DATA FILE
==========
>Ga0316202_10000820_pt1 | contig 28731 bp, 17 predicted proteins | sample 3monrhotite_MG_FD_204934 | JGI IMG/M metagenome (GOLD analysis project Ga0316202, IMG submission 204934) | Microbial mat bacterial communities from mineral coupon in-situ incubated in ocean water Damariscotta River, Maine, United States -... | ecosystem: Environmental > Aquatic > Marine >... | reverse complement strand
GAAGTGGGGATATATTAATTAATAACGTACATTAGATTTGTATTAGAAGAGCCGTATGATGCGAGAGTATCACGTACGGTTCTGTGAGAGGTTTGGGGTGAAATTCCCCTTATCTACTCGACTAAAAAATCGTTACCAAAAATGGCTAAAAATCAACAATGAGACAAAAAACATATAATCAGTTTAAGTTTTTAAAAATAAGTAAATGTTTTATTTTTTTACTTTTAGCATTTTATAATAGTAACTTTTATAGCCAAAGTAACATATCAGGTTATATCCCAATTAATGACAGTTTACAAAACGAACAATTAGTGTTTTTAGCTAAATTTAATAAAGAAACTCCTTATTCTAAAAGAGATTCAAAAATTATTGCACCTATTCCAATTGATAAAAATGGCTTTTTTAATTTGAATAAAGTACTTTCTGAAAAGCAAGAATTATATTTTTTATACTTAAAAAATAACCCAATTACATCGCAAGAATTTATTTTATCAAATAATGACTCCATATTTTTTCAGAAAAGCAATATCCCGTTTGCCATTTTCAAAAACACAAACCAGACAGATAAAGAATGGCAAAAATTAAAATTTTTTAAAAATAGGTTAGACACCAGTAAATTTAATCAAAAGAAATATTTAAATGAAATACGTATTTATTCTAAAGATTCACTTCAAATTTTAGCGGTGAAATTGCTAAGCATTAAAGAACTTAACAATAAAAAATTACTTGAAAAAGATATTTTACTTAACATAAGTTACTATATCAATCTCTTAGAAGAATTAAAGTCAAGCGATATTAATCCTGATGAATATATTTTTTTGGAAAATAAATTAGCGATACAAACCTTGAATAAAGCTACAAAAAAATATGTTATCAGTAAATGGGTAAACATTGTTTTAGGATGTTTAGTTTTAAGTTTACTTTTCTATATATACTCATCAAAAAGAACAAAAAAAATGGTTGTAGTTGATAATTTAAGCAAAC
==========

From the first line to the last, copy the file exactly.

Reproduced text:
>Ga0316202_10000820_pt1 | contig 28731 bp, 17 predicted proteins | sample 3monrhotite_MG_FD_204934 | JGI IMG/M metagenome (GOLD analysis project Ga0316202, IMG submission 204934) | Microbial mat bacterial communities from mineral coupon in-situ incubated in ocean water Damariscotta River, Maine, United States -... | ecosystem: Environmental > Aquatic > Marine >... | reverse complement strand
GAAGTGGGGATATATTAATTAATAACGTACATTAGATTTGTATTAGAAGAGCCGTATGATGCGAGAGTATCACGTACGGTTCTGTGAGAGGTTTGGGGTGAAATTCCCCTTATCTACTCGACTAAAAAATCGTTACCAAAAATGGCTAAAAATCAACAATGAGACAAAAAACATATAATCAGTTTAAGTTTTTAAAAATAAGTAAATGTTTTATTTTTTTACTTTTAGCATTTTATAATAGTAACTTTTATAGCCAAAGTAACATATCAGGTTATATCCCAATTAATGACAGTTTACAAAACGAACAATTAGTGTTTTTAGCTAAATTTAATAAAGAAACTCCTTATTCTAAAAGAGATTCAAAAATTATTGCACCTATTCCAATTGATAAAAATGGCTTTTTTAATTTGAATAAAGTACTTTCTGAAAAGCAAGAATTATATTTTTTATACTTAAAAAATAACCCAATTACATCGCAAGAATTTATTTTATCAAATAATGACTCCATATTTTTTCAGAAAAGCAATATCCCGTTTGCCATTTTCAAAAACACAAACCAGACAGATAAAGAATGGCAAAAATTAAAATTTTTTAAAAATAGGTTAGACACCAGTAAATTTAATCAAAAGAAATATTTAAATGAAATACGTATTTATTCTAAAGATTCACTTCAAATTTTAGCGGTGAAATTGCTAAGCATTAAAGAACTTAACAATAAAAAATTACTTGAAAAAGATATTTTACTTAACATAAGTTACTATATCAATCTCTTAGAAGAATTAAAGTCAAGCGATATTAATCCTGATGAATATATTTTTTTGGAAAATAAATTAGCGATACAAACCTTGAATAAAGCTACAAAAAAATATGTTATCAGTAAATGGGTAAACATTGTTTTAGGATGTTTAGTTTTAAGTTTACTTTTCTATATATACTCATCAAAAAGAACAAAAAAAATGGTTGTAGTTGATAATTTAAGCAAAC